In Step 109, the process returns to the beginning of the process, taking measurements at a new location, i.e., by incrementing the measurement point within the period.
Still referring to
As previously described, the jitter is defined as a deviation in the waveform pulse length or the phase from an ideal waveform. For reference purposes, an ideal waveform is shown with reference to
The waveform shown is preferably used for comparison to the waveforms outputted by the PLL. A reference point T0 is labeled in each period thereof. This point is preferably selected to coincide in each period with the transition from low to high. Hereinafter T0, when referenced, is intended to describe the location of the transition point in an ideal waveform. For a non-ideal waveform, the transition point will occur at some point other than T0. The jitter of the non-ideal waveform is determined by the distance of the transition point from T0 within the same period.
It is necessary, therefore, to define an ideal waveform and T0 so that the jitter of the measured waveform may be calculated by reference thereof. In
Jitter causes a lateral displacement of the edge of the waveform. It is caused by a change in the period or simply a phase shift. In either case, the edge placement of a jittering waveform differs from the edge placement of the ideal waveform, as seen with reference to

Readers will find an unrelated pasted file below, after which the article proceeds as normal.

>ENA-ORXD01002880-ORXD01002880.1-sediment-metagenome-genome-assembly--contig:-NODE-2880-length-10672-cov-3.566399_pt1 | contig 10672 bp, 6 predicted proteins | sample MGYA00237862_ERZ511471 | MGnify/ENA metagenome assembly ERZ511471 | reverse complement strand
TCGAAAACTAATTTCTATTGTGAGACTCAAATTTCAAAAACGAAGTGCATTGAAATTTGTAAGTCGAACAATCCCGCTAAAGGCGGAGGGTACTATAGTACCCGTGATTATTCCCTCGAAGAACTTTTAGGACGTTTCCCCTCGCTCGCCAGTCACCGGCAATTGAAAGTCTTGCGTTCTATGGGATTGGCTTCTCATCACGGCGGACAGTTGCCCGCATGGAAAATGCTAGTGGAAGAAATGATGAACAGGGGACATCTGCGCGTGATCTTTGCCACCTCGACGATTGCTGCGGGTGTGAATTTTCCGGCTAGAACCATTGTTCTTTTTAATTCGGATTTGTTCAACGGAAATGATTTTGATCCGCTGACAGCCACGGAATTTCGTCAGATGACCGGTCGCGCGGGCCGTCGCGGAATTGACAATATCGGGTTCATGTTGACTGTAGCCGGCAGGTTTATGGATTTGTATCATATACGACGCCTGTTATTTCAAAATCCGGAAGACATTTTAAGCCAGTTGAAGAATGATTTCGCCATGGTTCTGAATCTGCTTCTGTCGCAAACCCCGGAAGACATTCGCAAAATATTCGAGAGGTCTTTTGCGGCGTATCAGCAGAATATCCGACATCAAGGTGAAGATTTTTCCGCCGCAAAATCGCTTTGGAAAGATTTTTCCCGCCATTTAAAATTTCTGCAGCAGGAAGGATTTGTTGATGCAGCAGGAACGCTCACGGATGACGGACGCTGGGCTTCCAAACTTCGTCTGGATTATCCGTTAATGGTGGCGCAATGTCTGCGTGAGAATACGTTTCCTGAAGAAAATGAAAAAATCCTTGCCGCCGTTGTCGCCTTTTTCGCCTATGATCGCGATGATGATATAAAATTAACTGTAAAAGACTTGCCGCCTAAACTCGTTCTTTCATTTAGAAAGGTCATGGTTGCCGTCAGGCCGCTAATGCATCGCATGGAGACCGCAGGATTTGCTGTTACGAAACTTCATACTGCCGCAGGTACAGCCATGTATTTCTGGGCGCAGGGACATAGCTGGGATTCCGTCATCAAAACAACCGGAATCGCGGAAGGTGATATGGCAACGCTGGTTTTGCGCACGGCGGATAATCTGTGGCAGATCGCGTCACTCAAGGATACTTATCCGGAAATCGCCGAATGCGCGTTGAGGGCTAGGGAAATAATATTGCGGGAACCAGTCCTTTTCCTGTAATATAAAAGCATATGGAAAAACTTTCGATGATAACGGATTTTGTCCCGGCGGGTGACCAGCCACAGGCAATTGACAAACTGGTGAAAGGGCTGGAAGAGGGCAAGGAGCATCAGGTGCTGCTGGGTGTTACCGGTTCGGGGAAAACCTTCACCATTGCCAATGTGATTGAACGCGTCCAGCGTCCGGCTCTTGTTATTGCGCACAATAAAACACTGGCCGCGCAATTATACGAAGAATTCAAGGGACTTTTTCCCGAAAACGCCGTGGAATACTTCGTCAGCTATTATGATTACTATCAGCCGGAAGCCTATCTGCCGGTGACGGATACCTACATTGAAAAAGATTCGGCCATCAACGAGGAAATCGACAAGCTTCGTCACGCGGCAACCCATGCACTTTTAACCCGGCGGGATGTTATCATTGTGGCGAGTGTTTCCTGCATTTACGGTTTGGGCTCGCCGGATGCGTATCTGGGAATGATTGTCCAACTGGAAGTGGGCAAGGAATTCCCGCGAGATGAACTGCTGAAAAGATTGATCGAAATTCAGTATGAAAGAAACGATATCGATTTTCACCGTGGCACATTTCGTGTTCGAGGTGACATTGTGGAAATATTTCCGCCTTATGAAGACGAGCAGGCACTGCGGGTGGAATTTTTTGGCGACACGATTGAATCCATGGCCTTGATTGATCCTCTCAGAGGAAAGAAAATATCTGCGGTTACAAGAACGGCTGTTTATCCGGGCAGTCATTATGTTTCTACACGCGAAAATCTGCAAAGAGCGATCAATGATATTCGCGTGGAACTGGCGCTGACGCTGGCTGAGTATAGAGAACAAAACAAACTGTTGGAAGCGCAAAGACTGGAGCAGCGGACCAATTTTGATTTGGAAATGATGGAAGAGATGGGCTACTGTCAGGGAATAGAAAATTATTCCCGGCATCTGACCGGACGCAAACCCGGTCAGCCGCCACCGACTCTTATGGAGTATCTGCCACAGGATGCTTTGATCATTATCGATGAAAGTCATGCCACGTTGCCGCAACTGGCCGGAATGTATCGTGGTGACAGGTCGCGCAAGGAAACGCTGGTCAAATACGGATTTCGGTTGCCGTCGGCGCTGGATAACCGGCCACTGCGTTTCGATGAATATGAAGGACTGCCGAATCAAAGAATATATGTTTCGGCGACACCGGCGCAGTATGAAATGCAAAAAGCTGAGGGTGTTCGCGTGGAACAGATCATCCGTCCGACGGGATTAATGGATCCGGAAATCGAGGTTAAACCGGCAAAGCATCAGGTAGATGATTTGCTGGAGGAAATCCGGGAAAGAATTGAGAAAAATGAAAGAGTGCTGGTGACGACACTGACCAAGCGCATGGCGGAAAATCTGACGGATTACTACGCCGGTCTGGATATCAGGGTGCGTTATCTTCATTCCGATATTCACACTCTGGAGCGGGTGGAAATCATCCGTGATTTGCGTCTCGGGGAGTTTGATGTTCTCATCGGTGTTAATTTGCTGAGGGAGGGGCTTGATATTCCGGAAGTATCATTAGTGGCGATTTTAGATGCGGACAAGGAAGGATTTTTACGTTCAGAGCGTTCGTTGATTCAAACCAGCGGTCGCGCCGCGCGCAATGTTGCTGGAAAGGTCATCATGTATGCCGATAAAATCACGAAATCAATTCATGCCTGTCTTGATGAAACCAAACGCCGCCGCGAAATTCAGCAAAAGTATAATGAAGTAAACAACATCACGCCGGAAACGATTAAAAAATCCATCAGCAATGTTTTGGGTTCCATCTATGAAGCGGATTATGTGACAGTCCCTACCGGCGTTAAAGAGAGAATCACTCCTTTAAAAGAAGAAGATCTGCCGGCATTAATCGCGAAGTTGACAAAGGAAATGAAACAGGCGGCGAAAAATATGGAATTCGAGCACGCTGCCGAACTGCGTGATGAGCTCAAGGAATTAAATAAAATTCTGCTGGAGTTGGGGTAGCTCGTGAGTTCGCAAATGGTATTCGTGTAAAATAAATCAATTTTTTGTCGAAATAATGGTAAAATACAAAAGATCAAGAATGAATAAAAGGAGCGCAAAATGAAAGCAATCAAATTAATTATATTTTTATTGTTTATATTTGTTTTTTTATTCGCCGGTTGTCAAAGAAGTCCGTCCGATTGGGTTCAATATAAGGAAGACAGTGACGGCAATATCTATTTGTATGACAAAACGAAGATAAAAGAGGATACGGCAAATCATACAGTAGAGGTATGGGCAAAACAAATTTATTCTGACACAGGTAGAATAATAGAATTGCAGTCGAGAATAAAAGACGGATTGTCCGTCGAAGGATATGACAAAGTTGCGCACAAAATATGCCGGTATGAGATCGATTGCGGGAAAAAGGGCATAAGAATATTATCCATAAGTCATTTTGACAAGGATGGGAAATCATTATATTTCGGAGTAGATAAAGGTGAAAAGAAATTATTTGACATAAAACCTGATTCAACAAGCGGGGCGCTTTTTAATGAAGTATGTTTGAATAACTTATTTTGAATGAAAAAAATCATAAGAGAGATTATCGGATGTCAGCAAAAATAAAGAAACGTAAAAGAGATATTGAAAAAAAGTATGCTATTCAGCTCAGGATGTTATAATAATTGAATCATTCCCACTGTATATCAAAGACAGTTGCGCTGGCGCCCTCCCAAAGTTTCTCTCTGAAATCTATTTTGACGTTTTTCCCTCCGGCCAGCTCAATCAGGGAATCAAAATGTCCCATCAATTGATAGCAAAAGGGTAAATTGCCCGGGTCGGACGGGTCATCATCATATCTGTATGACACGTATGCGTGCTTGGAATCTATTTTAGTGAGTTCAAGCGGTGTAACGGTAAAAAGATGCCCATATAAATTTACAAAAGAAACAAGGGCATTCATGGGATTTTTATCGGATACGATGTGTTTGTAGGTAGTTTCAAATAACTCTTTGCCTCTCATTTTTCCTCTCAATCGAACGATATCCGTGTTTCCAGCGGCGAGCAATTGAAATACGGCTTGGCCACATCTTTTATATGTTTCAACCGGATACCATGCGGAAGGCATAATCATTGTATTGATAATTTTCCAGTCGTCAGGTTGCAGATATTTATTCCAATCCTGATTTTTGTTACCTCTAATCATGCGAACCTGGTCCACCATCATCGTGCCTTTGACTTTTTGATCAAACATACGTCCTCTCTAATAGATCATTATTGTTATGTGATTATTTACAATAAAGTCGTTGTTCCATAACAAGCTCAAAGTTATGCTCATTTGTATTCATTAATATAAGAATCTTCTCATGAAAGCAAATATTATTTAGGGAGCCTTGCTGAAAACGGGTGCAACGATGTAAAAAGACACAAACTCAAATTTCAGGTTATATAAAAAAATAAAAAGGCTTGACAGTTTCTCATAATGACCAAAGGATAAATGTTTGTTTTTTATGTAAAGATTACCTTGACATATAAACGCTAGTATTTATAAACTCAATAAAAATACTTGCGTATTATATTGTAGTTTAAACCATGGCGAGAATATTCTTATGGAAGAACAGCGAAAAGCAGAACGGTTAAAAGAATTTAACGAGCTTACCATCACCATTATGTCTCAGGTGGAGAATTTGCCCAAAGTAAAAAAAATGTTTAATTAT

The present measurement technique involves sampling the waveform at various points. It is assumed for illustrative purposes, that only the high or low values are measured when sampled and further that the transition from high to low or low to high is always instantaneous. No measurement is to be performed at some unknown middle transition when it switches from high to low or vice versa. For the ideal waveform, this implies that as long as the same frequency is sampled as the waveform's, the same result will always be obtained.
Now, comparing the aforementioned waveforms to one that is not ideal, when the jittering waveform is sampled at a given frequency, the same value will not always be measured. Depending on where the sample is taken, it may be at low or high, or only sometimes at low or high.
At the measurement point illustrated in
For the measurements illustrated in
For the examples depicted in
H = 0 times
L = 5 times
H = 1 time
L = 4 times
H = 3 times
L = 2 times
H = 5 times
L = 0 times
Probability of High
The number of high measurements divided by the number of samples gives the probability of the measurement being at high. This probability is related to the jitter even though it is not the actual jitter. The jitter is calculated by taking the difference in the edge locations of the ideal versus the jittering waveform. The distance that the edge moves represents the actual jitter.
To further clarify, and with reference to
Referring again to the previous example with reference to